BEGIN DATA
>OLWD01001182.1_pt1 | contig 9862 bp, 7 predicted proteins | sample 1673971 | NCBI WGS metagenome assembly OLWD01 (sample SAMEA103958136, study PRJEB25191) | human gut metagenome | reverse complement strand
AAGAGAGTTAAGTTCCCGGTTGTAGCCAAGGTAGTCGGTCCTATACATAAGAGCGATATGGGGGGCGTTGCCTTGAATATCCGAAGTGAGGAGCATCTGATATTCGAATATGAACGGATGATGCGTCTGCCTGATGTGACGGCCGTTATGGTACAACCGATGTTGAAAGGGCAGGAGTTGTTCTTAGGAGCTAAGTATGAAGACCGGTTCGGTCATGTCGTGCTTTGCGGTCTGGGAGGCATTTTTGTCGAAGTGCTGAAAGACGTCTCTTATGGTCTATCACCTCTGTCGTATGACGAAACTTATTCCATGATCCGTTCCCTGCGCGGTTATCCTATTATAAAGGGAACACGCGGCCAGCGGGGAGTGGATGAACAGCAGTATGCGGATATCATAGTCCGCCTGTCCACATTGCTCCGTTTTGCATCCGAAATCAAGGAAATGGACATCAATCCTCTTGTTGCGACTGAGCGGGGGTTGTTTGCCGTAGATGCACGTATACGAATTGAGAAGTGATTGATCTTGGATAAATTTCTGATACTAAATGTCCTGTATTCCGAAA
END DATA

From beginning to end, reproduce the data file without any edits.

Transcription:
>OLWD01001182.1_pt1 | contig 9862 bp, 7 predicted proteins | sample 1673971 | NCBI WGS metagenome assembly OLWD01 (sample SAMEA103958136, study PRJEB25191) | human gut metagenome | reverse complement strand
AAGAGAGTTAAGTTCCCGGTTGTAGCCAAGGTAGTCGGTCCTATACATAAGAGCGATATGGGGGGCGTTGCCTTGAATATCCGAAGTGAGGAGCATCTGATATTCGAATATGAACGGATGATGCGTCTGCCTGATGTGACGGCCGTTATGGTACAACCGATGTTGAAAGGGCAGGAGTTGTTCTTAGGAGCTAAGTATGAAGACCGGTTCGGTCATGTCGTGCTTTGCGGTCTGGGAGGCATTTTTGTCGAAGTGCTGAAAGACGTCTCTTATGGTCTATCACCTCTGTCGTATGACGAAACTTATTCCATGATCCGTTCCCTGCGCGGTTATCCTATTATAAAGGGAACACGCGGCCAGCGGGGAGTGGATGAACAGCAGTATGCGGATATCATAGTCCGCCTGTCCACATTGCTCCGTTTTGCATCCGAAATCAAGGAAATGGACATCAATCCTCTTGTTGCGACTGAGCGGGGGTTGTTTGCCGTAGATGCACGTATACGAATTGAGAAGTGATTGATCTTGGATAAATTTCTGATACTAAATGTCCTGTATTCCGAAA